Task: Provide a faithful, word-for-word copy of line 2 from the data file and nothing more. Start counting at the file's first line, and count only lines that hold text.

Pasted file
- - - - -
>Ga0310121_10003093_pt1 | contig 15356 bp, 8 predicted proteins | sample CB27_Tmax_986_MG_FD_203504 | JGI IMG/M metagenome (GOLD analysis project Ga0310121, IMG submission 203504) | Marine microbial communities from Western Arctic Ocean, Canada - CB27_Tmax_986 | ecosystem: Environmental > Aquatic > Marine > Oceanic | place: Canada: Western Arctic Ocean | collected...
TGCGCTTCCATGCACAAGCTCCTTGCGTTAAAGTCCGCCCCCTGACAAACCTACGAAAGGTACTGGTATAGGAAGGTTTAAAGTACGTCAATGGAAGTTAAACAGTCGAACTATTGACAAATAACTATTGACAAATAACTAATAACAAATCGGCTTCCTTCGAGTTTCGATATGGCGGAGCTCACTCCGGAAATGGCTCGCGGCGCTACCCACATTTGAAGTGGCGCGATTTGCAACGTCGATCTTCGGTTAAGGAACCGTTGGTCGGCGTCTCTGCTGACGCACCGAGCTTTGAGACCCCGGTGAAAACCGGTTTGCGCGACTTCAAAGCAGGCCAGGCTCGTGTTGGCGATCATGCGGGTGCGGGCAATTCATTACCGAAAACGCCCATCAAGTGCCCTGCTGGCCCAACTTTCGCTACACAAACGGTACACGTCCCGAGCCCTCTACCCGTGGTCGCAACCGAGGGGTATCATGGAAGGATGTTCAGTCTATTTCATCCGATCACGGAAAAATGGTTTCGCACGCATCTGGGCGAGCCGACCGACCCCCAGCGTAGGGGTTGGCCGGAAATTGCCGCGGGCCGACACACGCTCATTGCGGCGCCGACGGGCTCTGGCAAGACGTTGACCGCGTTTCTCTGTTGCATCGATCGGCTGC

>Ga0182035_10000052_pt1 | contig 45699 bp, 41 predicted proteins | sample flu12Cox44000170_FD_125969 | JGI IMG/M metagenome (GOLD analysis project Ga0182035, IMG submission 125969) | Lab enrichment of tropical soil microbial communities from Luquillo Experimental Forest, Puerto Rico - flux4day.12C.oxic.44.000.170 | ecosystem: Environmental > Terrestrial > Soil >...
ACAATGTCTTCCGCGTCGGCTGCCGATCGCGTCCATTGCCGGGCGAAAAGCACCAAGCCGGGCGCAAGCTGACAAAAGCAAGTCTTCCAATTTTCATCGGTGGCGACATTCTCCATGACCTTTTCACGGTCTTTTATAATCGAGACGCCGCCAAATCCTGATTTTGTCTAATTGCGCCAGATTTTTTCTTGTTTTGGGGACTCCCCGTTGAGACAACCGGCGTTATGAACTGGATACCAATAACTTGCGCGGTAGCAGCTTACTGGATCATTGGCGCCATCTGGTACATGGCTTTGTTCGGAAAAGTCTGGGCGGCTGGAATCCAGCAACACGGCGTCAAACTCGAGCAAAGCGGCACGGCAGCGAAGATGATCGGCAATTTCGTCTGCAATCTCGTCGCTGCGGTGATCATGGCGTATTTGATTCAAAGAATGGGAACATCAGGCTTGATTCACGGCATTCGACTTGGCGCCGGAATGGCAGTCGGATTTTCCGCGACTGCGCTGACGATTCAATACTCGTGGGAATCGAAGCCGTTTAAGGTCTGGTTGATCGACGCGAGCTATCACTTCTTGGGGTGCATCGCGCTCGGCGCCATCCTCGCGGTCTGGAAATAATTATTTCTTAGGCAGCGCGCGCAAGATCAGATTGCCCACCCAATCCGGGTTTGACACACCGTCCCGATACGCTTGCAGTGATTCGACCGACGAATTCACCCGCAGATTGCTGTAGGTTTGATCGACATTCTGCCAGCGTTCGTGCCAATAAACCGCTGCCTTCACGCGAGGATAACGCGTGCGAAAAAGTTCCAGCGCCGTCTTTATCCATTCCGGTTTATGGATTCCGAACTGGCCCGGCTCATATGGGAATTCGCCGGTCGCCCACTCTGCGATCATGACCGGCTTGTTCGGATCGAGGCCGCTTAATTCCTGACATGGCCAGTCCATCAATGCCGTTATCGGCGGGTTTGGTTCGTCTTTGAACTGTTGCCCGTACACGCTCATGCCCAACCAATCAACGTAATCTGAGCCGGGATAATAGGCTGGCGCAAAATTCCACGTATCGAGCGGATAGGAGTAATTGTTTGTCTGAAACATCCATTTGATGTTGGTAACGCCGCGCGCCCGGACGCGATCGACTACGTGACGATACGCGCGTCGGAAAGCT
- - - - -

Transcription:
TGCGCTTCCATGCACAAGCTCCTTGCGTTAAAGTCCGCCCCCTGACAAACCTACGAAAGGTACTGGTATAGGAAGGTTTAAAGTACGTCAATGGAAGTTAAACAGTCGAACTATTGACAAATAACTATTGACAAATAACTAATAACAAATCGGCTTCCTTCGAGTTTCGATATGGCGGAGCTCACTCCGGAAATGGCTCGCGGCGCTACCCACATTTGAAGTGGCGCGATTTGCAACGTCGATCTTCGGTTAAGGAACCGTTGGTCGGCGTCTCTGCTGACGCACCGAGCTTTGAGACCCCGGTGAAAACCGGTTTGCGCGACTTCAAAGCAGGCCAGGCTCGTGTTGGCGATCATGCGGGTGCGGGCAATTCATTACCGAAAACGCCCATCAAGTGCCCTGCTGGCCCAACTTTCGCTACACAAACGGTACACGTCCCGAGCCCTCTACCCGTGGTCGCAACCGAGGGGTATCATGGAAGGATGTTCAGTCTATTTCATCCGATCACGGAAAAATGGTTTCGCACGCATCTGGGCGAGCCGACCGACCCCCAGCGTAGGGGTTGGCCGGAAATTGCCGCGGGCCGACACACGCTCATTGCGGCGCCGACGGGCTCTGGCAAGACGTTGACCGCGTTTCTCTGTTGCATCGATCGGCTGC